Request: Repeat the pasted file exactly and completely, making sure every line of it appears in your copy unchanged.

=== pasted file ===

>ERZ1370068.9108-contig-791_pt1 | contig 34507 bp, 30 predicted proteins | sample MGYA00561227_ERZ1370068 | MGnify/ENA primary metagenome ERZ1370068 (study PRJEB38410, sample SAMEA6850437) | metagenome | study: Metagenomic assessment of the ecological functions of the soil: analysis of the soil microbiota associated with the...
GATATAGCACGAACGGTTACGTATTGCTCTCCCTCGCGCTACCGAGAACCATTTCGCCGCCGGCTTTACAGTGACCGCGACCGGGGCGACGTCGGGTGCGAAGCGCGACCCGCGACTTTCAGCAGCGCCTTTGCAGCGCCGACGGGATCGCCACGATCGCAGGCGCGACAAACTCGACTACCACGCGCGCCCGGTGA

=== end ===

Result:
>ERZ1370068.9108-contig-791_pt1 | contig 34507 bp, 30 predicted proteins | sample MGYA00561227_ERZ1370068 | MGnify/ENA primary metagenome ERZ1370068 (study PRJEB38410, sample SAMEA6850437) | metagenome | study: Metagenomic assessment of the ecological functions of the soil: analysis of the soil microbiota associated with the...
GATATAGCACGAACGGTTACGTATTGCTCTCCCTCGCGCTACCGAGAACCATTTCGCCGCCGGCTTTACAGTGACCGCGACCGGGGCGACGTCGGGTGCGAAGCGCGACCCGCGACTTTCAGCAGCGCCTTTGCAGCGCCGACGGGATCGCCACGATCGCAGGCGCGACAAACTCGACTACCACGCGCGCCCGGTGA